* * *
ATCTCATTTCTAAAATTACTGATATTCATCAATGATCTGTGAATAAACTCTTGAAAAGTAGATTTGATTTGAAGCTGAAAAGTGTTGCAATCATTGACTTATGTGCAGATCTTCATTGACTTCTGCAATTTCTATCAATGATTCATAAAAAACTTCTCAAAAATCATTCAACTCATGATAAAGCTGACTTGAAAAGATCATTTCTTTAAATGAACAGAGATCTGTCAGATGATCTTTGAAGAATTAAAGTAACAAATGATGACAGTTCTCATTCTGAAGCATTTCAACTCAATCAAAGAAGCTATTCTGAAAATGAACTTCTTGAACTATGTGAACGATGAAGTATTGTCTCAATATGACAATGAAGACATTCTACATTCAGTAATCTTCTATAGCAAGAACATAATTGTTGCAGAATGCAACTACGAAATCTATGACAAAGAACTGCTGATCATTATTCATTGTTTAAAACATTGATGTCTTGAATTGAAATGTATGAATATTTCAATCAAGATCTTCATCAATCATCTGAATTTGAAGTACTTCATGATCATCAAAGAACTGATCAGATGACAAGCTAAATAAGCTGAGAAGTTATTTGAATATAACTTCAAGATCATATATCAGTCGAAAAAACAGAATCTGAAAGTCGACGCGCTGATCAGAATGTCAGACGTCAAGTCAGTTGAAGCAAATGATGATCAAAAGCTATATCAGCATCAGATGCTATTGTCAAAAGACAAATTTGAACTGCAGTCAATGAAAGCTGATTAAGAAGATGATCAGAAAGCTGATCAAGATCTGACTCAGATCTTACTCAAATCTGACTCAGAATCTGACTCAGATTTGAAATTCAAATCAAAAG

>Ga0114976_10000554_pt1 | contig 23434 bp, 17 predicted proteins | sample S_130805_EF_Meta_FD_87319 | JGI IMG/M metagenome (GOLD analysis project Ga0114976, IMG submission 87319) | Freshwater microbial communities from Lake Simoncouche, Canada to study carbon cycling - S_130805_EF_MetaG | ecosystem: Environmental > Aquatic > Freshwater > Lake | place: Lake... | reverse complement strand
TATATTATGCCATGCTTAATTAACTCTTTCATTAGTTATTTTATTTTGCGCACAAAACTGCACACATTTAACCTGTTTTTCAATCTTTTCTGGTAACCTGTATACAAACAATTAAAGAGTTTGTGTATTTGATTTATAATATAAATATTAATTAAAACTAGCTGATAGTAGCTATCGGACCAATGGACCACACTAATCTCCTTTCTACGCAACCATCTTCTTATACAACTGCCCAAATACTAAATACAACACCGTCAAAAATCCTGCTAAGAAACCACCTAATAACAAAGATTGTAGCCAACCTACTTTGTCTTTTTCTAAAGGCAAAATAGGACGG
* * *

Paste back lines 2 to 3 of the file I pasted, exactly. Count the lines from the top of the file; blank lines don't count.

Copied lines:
>Ga0114976_10000554_pt1 | contig 23434 bp, 17 predicted proteins | sample S_130805_EF_Meta_FD_87319 | JGI IMG/M metagenome (GOLD analysis project Ga0114976, IMG submission 87319) | Freshwater microbial communities from Lake Simoncouche, Canada to study carbon cycling - S_130805_EF_MetaG | ecosystem: Environmental > Aquatic > Freshwater > Lake | place: Lake... | reverse complement strand
TATATTATGCCATGCTTAATTAACTCTTTCATTAGTTATTTTATTTTGCGCACAAAACTGCACACATTTAACCTGTTTTTCAATCTTTTCTGGTAACCTGTATACAAACAATTAAAGAGTTTGTGTATTTGATTTATAATATAAATATTAATTAAAACTAGCTGATAGTAGCTATCGGACCAATGGACCACACTAATCTCCTTTCTACGCAACCATCTTCTTATACAACTGCCCAAATACTAAATACAACACCGTCAAAAATCCTGCTAAGAAACCACCTAATAACAAAGATTGTAGCCAACCTACTTTGTCTTTTTCTAAAGGCAAAATAGGACGG